Foxtel is reducing what we get for the same price:
Only two years ago our $100 per month gave us the gold package. Every channel, 2 free new release movies per month, the IQ recording device and approx 30 on demand shows / movies. Without notice the same amount of money gave us ‘less’ incrementally. First they removed the 2 free movies – without notice. Then they slowly started reducing the number of on demand shows. As I write this it is down to a paltry 7 shows as of today. While everyone else is giving us more, Foxtel are giving less. Anyone would think Moore’s law works in the opposite direction the way they operate.
They don’t get on demand:
The great innovation on the web and entertainment deliver is on demand. Foxtel, still choose to schedule nearly everything that is available, save for a few movies and TV shows they are promoting (the 7 mentioned above). They expect us to work to their schedule. The world doesn’t world like that anymore. They need to wake up to this before most of their customers wake up to the fact that their are far cheaper and better alternatives available than Foxtel. (Including watching all USA TV on demand on Hulu via a proxy spinner.)
They don’t provide access content for purchase without subscription:
In their wisdom Foxtel has added a ‘movie library’ which is ‘on demand’. I thought – ‘Finally they are starting to get it.’ So when I attempted to watch an ‘old movie’ I was informed I had to; subscribe to get access. I thought I went into a time warp back to 1983 or something. It is not as though the movie was going to be free. I was happy to pay for it. But they also wanted me to pay for the right to have access. How stupid are these people, given that the tubes are already connected to me TV? Surely giving everyone access could and would increase revenue via people like me sitting down to watch an old movie. They have the system upside down. They have turned off their revenue tap. This is where they should be taking a lesson from iTunes. You can download whatever you like on demand for a rental fee. I’m really flummoxed by this. I think it is currently the worst media strategy in Australia by any company.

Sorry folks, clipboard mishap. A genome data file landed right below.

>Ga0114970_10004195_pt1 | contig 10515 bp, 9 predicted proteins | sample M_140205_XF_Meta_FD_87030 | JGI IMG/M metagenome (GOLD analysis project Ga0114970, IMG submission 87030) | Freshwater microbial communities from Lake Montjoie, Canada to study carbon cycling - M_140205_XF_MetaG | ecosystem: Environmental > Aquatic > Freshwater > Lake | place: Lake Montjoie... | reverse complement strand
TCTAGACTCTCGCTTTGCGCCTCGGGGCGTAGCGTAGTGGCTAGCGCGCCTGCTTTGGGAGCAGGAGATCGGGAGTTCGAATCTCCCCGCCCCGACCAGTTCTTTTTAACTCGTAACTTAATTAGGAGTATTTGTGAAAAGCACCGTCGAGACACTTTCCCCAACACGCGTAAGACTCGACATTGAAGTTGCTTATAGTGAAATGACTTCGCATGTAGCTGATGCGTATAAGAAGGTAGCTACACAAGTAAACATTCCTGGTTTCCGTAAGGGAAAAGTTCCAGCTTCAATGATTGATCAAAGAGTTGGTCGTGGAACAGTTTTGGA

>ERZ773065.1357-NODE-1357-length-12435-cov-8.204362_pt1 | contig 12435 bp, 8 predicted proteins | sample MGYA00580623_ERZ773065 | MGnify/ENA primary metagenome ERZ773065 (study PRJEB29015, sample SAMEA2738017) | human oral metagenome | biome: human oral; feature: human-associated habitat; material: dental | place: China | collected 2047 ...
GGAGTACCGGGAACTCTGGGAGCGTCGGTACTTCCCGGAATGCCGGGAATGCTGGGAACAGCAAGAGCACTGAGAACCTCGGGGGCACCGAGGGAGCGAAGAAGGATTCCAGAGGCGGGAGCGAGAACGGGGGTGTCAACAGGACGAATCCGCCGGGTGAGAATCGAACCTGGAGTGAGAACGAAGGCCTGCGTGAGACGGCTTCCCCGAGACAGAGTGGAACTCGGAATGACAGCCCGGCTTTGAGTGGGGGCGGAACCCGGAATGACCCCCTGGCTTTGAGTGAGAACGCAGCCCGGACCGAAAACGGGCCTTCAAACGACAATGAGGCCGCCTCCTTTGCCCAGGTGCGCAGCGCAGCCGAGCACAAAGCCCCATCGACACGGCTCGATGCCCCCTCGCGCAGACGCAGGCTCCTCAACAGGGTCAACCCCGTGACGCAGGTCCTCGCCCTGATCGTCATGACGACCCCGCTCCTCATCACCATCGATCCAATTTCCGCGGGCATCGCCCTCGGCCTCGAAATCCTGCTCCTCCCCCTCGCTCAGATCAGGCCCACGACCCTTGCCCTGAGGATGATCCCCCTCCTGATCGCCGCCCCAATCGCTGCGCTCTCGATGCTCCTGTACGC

The NBN will hurt their business:
The imminent National Broad Band Network in Australia (NBN) is very bad news for Foxtel. It is basically putting the power of HD web live stream in every home. All that needs to happen is an on demand web enabled competitor to arrive and any one with half a clue will turn off their Foxtel. Not to mention the fact that Youtube HD will become a seriously viable TV option. (If you haven’t lately, you should check out the Youtube Movies, Youtube live Concerts and Documentary’s section – it’s growing daily as are brand content channels – no prizes for guessing their strategy is to win the screen in every lounge room).
Apple Television in coming: